Blinken Says Freeing Of Americans Is Not Connected To Nuclear Talks

The attempts to return home American citizens unfairly jailed in Iran are unrelated to the efforts to rein in Tehran’s nuclear program, according to Secretary of State Antony Blinken. He continued by saying that the Biden administration’s objections to Iran’s human rights violations, support for terrorist proxies in the Middle East, attacks against U.S. troops in the region, and provision of weapons to Russia for use in Ukraine remain unchanged despite Iran’s positive steps toward freeing the imprisoned Americans.

According to Blinken, the transfer of prisoners from jail to home detention has nothing to do with the Iranian government’s policies and is only for the well-being of our people.

The Biden administration said five American prisoners were freed and put under house detention in Iran last week as part of ongoing discussions for their ultimate return to the United States.

According to U.S. officials, conversations between the United States and Iran are still underway to liberate the Americans. Six billion dollars in oil earnings have been locked in a South Korean bank, and as part of the discussions, the administration has agreed to let Tehran use the funds for humanitarian reasons.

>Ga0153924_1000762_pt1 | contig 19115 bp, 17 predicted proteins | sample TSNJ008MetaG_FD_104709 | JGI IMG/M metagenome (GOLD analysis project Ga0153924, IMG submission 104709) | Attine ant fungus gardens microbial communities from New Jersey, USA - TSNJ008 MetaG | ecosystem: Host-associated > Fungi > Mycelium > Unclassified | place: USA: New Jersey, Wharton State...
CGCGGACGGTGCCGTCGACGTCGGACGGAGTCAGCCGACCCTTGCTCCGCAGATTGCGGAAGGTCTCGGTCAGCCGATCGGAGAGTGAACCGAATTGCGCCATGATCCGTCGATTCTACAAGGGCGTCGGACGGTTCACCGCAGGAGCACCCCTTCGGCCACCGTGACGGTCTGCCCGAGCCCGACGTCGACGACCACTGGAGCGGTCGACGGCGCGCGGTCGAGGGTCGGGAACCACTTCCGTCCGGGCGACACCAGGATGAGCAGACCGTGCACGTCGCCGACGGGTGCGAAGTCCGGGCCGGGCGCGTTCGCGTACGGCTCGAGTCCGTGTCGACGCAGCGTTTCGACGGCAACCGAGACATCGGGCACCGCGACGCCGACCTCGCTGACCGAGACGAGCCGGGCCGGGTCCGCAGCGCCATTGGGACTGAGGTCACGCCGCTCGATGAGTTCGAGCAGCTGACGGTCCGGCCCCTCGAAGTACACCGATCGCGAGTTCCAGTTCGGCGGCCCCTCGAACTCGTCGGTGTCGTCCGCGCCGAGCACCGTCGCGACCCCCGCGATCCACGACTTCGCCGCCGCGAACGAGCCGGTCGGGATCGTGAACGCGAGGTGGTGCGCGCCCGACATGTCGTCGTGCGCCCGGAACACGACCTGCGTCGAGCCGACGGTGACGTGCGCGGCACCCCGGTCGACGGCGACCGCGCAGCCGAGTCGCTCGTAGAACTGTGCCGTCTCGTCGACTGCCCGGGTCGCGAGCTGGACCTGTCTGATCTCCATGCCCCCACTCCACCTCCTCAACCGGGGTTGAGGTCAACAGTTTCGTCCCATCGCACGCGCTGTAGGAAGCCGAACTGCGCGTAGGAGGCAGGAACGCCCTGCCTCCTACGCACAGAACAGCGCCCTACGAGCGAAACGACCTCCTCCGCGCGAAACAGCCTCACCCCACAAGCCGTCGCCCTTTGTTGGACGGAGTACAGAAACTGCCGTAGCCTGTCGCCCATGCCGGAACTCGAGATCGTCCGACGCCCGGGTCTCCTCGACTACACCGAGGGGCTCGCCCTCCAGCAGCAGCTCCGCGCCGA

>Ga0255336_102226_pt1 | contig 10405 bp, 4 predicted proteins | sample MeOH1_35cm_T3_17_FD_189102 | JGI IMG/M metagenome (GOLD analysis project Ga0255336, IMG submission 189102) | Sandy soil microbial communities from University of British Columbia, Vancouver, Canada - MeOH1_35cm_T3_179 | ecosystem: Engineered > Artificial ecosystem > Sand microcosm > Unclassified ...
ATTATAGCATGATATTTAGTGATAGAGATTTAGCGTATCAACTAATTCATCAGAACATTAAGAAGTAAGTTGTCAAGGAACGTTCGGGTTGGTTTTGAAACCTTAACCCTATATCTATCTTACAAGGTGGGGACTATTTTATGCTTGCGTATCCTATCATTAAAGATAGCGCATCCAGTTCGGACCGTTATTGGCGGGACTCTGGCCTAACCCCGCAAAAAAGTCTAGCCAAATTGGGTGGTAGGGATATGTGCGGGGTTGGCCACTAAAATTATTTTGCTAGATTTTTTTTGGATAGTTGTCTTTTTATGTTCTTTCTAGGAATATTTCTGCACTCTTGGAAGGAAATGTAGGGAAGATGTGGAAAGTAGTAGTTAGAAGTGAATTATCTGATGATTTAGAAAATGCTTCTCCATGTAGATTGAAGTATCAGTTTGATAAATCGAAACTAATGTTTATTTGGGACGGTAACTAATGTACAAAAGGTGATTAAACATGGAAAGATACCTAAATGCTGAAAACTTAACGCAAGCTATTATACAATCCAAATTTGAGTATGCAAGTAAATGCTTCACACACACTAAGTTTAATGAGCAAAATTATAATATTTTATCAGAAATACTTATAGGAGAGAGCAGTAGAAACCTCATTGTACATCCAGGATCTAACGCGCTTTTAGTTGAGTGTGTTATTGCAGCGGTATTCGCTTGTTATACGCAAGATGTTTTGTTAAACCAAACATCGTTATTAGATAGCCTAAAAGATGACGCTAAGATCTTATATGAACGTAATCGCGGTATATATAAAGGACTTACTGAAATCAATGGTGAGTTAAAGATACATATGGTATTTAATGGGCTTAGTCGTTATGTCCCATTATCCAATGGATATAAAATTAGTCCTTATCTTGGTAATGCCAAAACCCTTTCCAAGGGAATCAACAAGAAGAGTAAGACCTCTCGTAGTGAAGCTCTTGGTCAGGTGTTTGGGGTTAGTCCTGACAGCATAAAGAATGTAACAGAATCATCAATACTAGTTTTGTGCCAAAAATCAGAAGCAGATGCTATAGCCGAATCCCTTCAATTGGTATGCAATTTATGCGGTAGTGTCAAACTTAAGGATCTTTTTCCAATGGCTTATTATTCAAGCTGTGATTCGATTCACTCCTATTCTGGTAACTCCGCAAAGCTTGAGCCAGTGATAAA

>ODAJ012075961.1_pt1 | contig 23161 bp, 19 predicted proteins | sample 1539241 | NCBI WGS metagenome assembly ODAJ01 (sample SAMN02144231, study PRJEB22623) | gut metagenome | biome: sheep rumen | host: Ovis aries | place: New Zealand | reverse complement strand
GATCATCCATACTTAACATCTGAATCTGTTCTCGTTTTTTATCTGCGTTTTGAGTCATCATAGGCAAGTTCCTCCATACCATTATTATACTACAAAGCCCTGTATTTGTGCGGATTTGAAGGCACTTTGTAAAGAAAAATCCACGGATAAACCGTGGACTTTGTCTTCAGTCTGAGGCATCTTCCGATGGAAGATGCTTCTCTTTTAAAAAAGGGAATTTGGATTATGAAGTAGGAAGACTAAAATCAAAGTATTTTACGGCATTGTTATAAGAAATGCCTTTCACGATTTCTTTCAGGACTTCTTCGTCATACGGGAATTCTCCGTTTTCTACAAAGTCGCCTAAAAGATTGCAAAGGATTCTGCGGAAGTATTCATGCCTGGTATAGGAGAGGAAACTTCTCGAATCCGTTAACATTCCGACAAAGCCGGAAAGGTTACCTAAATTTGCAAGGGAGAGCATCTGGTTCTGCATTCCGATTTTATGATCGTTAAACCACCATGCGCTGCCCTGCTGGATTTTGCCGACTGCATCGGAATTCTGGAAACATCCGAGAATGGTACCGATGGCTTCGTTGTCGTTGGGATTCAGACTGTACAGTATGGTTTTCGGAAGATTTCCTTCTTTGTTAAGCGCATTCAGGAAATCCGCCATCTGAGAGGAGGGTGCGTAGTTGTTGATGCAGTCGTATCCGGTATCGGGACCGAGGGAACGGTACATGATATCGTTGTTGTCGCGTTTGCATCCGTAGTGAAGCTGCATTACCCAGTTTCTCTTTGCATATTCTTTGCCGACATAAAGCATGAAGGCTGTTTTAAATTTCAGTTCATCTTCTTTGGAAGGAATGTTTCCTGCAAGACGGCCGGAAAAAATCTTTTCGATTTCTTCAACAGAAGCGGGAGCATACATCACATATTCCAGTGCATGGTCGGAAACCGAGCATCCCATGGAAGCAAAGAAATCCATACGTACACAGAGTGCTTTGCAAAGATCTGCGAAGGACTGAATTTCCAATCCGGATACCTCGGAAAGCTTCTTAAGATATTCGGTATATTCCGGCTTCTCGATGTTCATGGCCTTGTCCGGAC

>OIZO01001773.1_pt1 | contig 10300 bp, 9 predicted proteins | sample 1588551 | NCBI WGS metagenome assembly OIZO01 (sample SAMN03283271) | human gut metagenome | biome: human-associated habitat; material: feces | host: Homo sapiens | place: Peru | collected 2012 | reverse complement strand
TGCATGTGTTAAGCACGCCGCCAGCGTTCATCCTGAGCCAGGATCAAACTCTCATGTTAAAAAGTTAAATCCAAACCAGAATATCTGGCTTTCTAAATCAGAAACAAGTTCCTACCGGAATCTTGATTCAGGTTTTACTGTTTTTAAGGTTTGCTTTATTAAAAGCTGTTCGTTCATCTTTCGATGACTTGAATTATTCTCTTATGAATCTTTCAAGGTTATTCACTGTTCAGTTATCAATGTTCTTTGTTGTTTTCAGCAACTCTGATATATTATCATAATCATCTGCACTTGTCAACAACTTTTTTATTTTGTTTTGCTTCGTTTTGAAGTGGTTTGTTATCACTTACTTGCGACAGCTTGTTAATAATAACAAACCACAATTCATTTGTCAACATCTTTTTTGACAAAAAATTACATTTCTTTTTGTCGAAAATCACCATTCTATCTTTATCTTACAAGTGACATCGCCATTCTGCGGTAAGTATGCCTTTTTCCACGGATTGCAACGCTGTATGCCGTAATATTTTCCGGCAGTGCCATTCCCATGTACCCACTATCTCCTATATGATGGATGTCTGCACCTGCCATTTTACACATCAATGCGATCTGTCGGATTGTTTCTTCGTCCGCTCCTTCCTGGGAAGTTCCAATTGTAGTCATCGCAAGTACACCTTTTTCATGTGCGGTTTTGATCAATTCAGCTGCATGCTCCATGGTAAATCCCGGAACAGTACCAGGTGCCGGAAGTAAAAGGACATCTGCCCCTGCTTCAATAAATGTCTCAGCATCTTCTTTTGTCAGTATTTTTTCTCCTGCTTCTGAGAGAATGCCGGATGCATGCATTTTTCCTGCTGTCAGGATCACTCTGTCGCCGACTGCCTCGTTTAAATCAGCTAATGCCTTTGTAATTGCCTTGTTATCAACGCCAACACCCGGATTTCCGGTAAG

According to reports, a swap of Iranians detained in the United States on accusations connected to sanctions breaches is also required to release the Americans.

Blinken insisted that the administration’s efforts to engage in dialogue with Iran to halt the country’s nuclear weapons development were independent of the discussions to secure the Americans’ release. After Trump withdrew from the nuclear pact (JCPOA) and throttled Iran’s nuclear proliferation plans in return for the loosening of sanctions, Iran resumed its efforts in this area.

Blinken refused to corroborate a Wall Street Journal claim that Iran has halted the production of weapons-grade uranium in an attempt to reduce tensions related to the release of Iranians incarcerated in U.S. prisons, the repatriation of detained Americans, and the use of Iran’s oil revenues for humanitarian causes. He also declined to comment on the case of U.S. permanent resident Shahab Dalili, who has been imprisoned in Iran since 2016 and whose family claims he is being held against his will.